June 20, 2021

Volume XI, Number 171

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June 18, 2021

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Reimbursement Institute Enforcement Corner

A new addition to the RI Quarterly Newsletter, the Enforcement Corner is our effort to aggregate information regarding recent reimbursement-related enforcement activity, including significant overpayment matters, settlements, government audits and trends, or other case law involving reimbursement and billing compliance matters.

  1. Telehealth Audits The expansion of telehealth during the COVID-19 public health emergency has been a key to ensuring access to care for Medicare beneficiaries.  But now that the dust is settling, the HHS Office of the Inspector General (OIG) has made clear that it intends to conduct audits of Medicare Part B telehealth claims in two phases: (i) auditing whether services commonly furnished via telehealth (E/M, psychotherapy, opioid use disorder) met Medicare requirements; and (ii) auditing whether telehealth services met distant site and originating site requirements and whether virtual check-ins, e-visits, and remote patient monitoring were furnished in a manner consistent with Medicare rules.  These audits come on the heels of a letter from Principal Deputy Inspector General Christi Grimm (found here), which highlighted telehealth as a priority for audits and reinforced that its findings will be used to determine which telehealth flexibilities should remain permanent.  

  2. Civil Monetary Penalty (CMP) Liability for Misidentified Rendering Provider.  An anesthesiology group recently agreed to pay approximately $550,000 for submitting claims to Medicare that listed an incorrect rendering provider, triggering liability under the CMP law.  The group self-disclosed to the HHS OIG, so the circumstances of the error and how it implicated payment from the Medicare program are not publicly available.  This is notable, nonetheless, as administrative claim errors are almost inevitable, and which ones rise to the level of a required self-disclosure (to OIG or to another government agency) is a very fact-specific endeavor.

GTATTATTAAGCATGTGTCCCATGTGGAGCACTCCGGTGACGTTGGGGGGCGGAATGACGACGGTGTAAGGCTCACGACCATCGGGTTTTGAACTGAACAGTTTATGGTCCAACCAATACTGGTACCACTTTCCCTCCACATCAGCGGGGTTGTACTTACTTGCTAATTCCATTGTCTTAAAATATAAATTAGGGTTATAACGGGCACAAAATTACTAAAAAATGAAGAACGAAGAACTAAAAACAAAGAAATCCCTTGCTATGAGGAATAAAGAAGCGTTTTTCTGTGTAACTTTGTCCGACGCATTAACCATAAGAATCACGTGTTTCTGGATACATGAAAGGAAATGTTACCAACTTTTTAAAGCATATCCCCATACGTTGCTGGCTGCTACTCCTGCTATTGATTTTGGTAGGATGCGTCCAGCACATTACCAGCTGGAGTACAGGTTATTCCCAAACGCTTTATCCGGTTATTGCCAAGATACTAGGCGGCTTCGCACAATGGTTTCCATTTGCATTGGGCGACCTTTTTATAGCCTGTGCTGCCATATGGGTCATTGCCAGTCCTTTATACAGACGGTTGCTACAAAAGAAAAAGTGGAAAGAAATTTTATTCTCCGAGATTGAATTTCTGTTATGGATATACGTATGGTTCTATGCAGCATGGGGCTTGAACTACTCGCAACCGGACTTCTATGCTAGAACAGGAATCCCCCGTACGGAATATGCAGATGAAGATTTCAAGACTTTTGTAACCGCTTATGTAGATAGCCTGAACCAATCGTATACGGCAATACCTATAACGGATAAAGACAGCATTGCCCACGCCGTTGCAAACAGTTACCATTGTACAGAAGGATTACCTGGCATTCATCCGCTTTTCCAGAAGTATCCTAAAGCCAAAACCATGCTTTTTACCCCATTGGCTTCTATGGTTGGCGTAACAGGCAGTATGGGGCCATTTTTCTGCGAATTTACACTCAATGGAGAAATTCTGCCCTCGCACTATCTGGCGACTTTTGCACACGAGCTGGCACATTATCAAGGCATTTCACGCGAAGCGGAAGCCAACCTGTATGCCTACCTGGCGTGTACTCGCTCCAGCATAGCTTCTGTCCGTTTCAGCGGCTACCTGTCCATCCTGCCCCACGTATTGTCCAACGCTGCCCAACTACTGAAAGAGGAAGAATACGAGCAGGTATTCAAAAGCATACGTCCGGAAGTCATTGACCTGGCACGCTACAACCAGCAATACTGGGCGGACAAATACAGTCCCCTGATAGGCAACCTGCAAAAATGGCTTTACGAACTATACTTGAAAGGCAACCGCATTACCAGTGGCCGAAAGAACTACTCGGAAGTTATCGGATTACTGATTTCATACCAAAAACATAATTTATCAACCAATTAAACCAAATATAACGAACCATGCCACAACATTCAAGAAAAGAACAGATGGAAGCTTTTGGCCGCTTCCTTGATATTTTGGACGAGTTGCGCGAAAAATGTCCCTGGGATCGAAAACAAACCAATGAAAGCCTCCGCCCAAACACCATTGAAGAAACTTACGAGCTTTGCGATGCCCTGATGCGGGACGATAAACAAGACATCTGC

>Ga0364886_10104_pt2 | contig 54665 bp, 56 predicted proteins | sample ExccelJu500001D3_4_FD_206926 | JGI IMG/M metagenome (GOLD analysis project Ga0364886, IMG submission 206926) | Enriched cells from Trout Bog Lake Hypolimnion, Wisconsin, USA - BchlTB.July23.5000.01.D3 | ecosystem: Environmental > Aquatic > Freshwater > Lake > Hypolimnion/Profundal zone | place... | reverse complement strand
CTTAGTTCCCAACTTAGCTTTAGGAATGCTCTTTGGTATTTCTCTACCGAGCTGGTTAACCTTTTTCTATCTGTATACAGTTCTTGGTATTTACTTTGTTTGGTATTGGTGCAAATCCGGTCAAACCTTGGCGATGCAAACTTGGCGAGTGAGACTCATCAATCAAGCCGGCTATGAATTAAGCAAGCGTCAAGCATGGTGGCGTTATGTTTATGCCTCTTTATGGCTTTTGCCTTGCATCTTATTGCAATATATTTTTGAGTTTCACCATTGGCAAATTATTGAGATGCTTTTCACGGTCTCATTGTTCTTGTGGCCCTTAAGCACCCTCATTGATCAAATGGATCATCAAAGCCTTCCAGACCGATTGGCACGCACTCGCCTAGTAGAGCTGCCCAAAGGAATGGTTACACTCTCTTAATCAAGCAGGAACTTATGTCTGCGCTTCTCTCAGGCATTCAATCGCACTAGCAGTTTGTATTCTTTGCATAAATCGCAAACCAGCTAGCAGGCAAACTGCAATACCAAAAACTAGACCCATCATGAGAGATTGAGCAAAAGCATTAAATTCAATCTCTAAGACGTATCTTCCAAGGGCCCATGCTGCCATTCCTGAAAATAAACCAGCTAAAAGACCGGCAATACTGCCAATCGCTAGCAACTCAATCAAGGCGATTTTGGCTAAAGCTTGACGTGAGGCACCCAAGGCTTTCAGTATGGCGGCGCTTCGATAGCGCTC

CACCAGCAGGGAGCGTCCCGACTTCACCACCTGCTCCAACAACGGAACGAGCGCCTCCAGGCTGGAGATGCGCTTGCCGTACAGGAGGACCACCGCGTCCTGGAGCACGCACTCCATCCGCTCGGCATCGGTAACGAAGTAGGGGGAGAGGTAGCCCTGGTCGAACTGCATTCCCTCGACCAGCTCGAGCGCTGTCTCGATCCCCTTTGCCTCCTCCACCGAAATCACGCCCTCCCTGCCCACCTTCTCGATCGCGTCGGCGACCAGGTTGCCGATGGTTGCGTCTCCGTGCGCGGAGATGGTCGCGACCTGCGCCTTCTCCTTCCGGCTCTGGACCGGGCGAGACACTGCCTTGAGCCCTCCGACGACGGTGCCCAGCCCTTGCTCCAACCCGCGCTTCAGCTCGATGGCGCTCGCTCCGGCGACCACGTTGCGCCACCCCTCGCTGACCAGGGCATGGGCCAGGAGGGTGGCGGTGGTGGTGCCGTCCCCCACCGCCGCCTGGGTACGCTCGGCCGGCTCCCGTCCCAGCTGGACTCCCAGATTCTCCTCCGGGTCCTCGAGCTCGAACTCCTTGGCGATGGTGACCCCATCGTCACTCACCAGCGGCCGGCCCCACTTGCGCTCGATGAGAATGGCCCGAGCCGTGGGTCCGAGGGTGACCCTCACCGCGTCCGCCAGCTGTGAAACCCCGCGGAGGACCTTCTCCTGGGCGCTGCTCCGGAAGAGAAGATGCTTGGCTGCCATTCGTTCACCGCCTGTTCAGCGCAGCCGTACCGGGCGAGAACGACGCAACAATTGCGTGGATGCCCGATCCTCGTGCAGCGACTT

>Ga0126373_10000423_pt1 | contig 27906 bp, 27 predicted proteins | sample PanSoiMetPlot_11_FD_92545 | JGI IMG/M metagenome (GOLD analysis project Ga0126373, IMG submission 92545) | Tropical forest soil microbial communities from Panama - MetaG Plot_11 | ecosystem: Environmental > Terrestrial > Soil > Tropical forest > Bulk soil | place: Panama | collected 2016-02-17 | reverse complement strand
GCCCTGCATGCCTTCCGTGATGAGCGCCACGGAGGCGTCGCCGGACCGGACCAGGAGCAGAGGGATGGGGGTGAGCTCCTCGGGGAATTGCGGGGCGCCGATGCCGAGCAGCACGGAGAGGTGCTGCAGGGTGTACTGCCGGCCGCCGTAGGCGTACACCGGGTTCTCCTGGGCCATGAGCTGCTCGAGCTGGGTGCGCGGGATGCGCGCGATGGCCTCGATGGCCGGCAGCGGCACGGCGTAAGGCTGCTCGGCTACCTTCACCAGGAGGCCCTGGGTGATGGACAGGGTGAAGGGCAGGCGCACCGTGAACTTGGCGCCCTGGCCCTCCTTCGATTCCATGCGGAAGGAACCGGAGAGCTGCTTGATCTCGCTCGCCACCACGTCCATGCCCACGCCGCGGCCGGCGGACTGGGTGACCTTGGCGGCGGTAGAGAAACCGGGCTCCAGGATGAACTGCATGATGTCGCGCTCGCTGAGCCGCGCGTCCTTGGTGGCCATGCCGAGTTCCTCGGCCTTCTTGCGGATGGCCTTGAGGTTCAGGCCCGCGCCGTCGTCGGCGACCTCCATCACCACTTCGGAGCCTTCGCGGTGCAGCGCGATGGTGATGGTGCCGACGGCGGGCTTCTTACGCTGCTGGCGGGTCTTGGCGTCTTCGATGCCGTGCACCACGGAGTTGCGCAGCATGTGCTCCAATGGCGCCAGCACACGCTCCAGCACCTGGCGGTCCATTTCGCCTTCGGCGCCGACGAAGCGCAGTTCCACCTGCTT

3. Price Transparency Enforcement.  After a number of recent high-profile publications highlighted potential non-compliance with the price transparency rule, CMS has issued its first set of warning letters to hospitals.  The rule went into effect January 1 and, since that time, the Wall Street Journal, Health Affairs, and the Kaiser Family Foundation have published findings suggesting the prices—especially payer-specific negotiated rates—are not easily searchable or simply not available on many hospital websites.  In response, in a letter dated April 13, 2021, Congress urged HHS Secretary Xavier Becerra to conduct routine audits and revisit its enforcement tools (including civil monetary penalties) to ensure compliance going forward.  With the attention of Congress and the press, it appears CMS is taking steps in that direction, and providers should expect this as an area of focus for audits in the near-term.

  4. Improper Billing for Lab Services & Services Rendered at a Provider-Based Facility Leads to $22 Million Settlement.   The University of Miami (UM) entered into a $22 million settlement with the Department of Justice to resolve False Claims Act allegations related to laboratory services and compliance with provider-based rules at certain outpatient facilities.  Stemming from three separate qui tam lawsuits, the government alleged that UM: (i) failed to provide Medicare beneficiaries with proper notice of co-insurance liability for hospital services, which is required by 42 C.F.R. § 413.65(g)(7); (ii) billed for medically unnecessary laboratory services as part of a pre-set protocol of tests run for each kidney transplant patient; and (iii) caused a related party (Jackson Memorial Hospital) to submit inflated claims for payment for pre-transplant laboratory testing under the cost reporting rules. Concurrently, UM entered into a five-year Corporate Integrity Agreement with the HHS-OIG.  While provider-based compliance is top of mind for most providers, this settlement also highlights that internal protocols and intracompany arrangements can also be subject to scrutiny.

© Polsinelli PC, Polsinelli LLP in CaliforniaNational Law Review, Volume XI, Number 162
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About this Author

Sara Iams, Polsinelli Law Firm, Health Care Attorney
Associate

Sara Iams collaborates with clients and colleagues to navigate the complex health care regulatory environment. As a result, she helps clients achieve their desired business objectives.

Sara regularly counsels clients with respect to Medicare and Medicaid reimbursement matters, as well as general fraud and abuse issues. In doing so, Sara is not afraid to ask the difficult questions, and she pursues the answers with a steadfast attention to detail.

202-626-8361
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